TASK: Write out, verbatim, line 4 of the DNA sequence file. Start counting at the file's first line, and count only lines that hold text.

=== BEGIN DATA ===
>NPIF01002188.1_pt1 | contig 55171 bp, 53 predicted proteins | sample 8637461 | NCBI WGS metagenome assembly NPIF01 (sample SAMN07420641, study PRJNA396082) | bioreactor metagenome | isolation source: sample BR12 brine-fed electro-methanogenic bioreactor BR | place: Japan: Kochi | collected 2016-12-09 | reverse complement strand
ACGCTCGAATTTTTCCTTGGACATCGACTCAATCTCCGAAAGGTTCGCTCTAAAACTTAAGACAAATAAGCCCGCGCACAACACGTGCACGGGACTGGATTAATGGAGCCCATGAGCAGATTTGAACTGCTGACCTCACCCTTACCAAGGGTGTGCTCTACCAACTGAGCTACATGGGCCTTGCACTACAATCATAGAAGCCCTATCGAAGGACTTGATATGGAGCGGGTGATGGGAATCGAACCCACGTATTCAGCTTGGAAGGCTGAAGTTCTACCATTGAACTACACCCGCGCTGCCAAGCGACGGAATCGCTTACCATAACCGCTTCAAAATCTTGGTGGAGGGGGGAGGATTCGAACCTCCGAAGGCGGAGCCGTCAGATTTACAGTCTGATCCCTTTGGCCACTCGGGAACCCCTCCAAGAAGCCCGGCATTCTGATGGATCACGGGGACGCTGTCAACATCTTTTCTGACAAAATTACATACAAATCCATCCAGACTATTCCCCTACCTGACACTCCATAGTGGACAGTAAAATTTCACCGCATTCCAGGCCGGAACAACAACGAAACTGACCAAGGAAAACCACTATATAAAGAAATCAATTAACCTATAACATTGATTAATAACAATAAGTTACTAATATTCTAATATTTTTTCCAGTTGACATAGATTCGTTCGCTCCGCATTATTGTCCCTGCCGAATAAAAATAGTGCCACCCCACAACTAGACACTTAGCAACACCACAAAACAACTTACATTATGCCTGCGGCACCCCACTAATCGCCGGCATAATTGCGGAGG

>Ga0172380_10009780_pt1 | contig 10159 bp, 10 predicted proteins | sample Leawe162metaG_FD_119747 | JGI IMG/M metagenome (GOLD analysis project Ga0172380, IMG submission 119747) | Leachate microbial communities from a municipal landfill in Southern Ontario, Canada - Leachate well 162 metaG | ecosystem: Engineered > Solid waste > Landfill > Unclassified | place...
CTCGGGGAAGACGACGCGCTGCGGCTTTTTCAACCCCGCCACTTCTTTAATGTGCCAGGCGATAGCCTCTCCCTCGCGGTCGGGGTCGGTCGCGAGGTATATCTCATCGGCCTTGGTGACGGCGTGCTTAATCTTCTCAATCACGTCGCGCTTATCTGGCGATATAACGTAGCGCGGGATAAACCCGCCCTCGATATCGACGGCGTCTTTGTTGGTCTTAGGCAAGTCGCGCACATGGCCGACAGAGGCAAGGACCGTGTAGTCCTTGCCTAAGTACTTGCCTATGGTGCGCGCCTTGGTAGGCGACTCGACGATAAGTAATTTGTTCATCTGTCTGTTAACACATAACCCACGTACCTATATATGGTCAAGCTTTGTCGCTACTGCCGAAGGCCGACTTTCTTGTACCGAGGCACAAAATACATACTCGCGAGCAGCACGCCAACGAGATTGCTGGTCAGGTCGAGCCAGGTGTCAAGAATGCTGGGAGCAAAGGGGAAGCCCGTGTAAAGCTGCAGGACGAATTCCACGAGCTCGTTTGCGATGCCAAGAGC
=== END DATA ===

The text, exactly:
CTCGGGGAAGACGACGCGCTGCGGCTTTTTCAACCCCGCCACTTCTTTAATGTGCCAGGCGATAGCCTCTCCCTCGCGGTCGGGGTCGGTCGCGAGGTATATCTCATCGGCCTTGGTGACGGCGTGCTTAATCTTCTCAATCACGTCGCGCTTATCTGGCGATATAACGTAGCGCGGGATAAACCCGCCCTCGATATCGACGGCGTCTTTGTTGGTCTTAGGCAAGTCGCGCACATGGCCGACAGAGGCAAGGACCGTGTAGTCCTTGCCTAAGTACTTGCCTATGGTGCGCGCCTTGGTAGGCGACTCGACGATAAGTAATTTGTTCATCTGTCTGTTAACACATAACCCACGTACCTATATATGGTCAAGCTTTGTCGCTACTGCCGAAGGCCGACTTTCTTGTACCGAGGCACAAAATACATACTCGCGAGCAGCACGCCAACGAGATTGCTGGTCAGGTCGAGCCAGGTGTCAAGAATGCTGGGAGCAAAGGGGAAGCCCGTGTAAAGCTGCAGGACGAATTCCACGAGCTCGTTTGCGATGCCAAGAGC